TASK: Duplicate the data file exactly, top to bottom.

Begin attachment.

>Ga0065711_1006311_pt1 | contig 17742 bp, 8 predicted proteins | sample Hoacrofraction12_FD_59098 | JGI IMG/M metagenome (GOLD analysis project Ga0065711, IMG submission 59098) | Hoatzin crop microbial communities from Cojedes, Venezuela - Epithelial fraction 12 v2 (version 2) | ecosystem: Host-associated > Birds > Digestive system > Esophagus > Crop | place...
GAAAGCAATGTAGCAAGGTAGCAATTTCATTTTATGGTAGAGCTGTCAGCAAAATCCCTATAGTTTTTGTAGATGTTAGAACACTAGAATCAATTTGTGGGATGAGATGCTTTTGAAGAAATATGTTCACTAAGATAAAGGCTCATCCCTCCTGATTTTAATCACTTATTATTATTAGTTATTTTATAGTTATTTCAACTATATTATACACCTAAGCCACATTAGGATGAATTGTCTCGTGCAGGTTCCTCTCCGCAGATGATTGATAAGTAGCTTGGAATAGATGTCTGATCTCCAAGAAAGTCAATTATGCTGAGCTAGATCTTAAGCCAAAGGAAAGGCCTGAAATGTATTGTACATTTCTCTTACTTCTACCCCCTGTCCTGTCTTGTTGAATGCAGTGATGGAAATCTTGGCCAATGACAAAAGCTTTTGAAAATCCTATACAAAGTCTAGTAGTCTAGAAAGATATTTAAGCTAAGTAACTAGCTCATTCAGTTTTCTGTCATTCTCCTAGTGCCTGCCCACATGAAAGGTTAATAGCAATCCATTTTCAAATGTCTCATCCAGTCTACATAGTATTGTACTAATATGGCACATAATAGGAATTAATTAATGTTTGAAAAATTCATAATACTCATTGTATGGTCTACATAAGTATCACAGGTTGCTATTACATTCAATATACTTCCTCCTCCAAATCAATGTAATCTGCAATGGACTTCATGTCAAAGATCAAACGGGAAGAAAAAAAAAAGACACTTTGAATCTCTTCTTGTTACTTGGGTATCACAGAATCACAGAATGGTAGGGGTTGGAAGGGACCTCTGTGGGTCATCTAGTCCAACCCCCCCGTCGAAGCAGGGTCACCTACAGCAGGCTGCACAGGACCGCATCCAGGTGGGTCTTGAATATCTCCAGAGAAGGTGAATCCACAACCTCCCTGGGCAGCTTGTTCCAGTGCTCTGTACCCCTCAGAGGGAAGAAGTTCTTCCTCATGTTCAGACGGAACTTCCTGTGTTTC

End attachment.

>Ga0065711_1006311_pt1 | contig 17742 bp, 8 predicted proteins | sample Hoacrofraction12_FD_59098 | JGI IMG/M metagenome (GOLD analysis project Ga0065711, IMG submission 59098) | Hoatzin crop microbial communities from Cojedes, Venezuela - Epithelial fraction 12 v2 (version 2) | ecosystem: Host-associated > Birds > Digestive system > Esophagus > Crop | place...
GAAAGCAATGTAGCAAGGTAGCAATTTCATTTTATGGTAGAGCTGTCAGCAAAATCCCTATAGTTTTTGTAGATGTTAGAACACTAGAATCAATTTGTGGGATGAGATGCTTTTGAAGAAATATGTTCACTAAGATAAAGGCTCATCCCTCCTGATTTTAATCACTTATTATTATTAGTTATTTTATAGTTATTTCAACTATATTATACACCTAAGCCACATTAGGATGAATTGTCTCGTGCAGGTTCCTCTCCGCAGATGATTGATAAGTAGCTTGGAATAGATGTCTGATCTCCAAGAAAGTCAATTATGCTGAGCTAGATCTTAAGCCAAAGGAAAGGCCTGAAATGTATTGTACATTTCTCTTACTTCTACCCCCTGTCCTGTCTTGTTGAATGCAGTGATGGAAATCTTGGCCAATGACAAAAGCTTTTGAAAATCCTATACAAAGTCTAGTAGTCTAGAAAGATATTTAAGCTAAGTAACTAGCTCATTCAGTTTTCTGTCATTCTCCTAGTGCCTGCCCACATGAAAGGTTAATAGCAATCCATTTTCAAATGTCTCATCCAGTCTACATAGTATTGTACTAATATGGCACATAATAGGAATTAATTAATGTTTGAAAAATTCATAATACTCATTGTATGGTCTACATAAGTATCACAGGTTGCTATTACATTCAATATACTTCCTCCTCCAAATCAATGTAATCTGCAATGGACTTCATGTCAAAGATCAAACGGGAAGAAAAAAAAAAGACACTTTGAATCTCTTCTTGTTACTTGGGTATCACAGAATCACAGAATGGTAGGGGTTGGAAGGGACCTCTGTGGGTCATCTAGTCCAACCCCCCCGTCGAAGCAGGGTCACCTACAGCAGGCTGCACAGGACCGCATCCAGGTGGGTCTTGAATATCTCCAGAGAAGGTGAATCCACAACCTCCCTGGGCAGCTTGTTCCAGTGCTCTGTACCCCTCAGAGGGAAGAAGTTCTTCCTCATGTTCAGACGGAACTTCCTGTGTTTC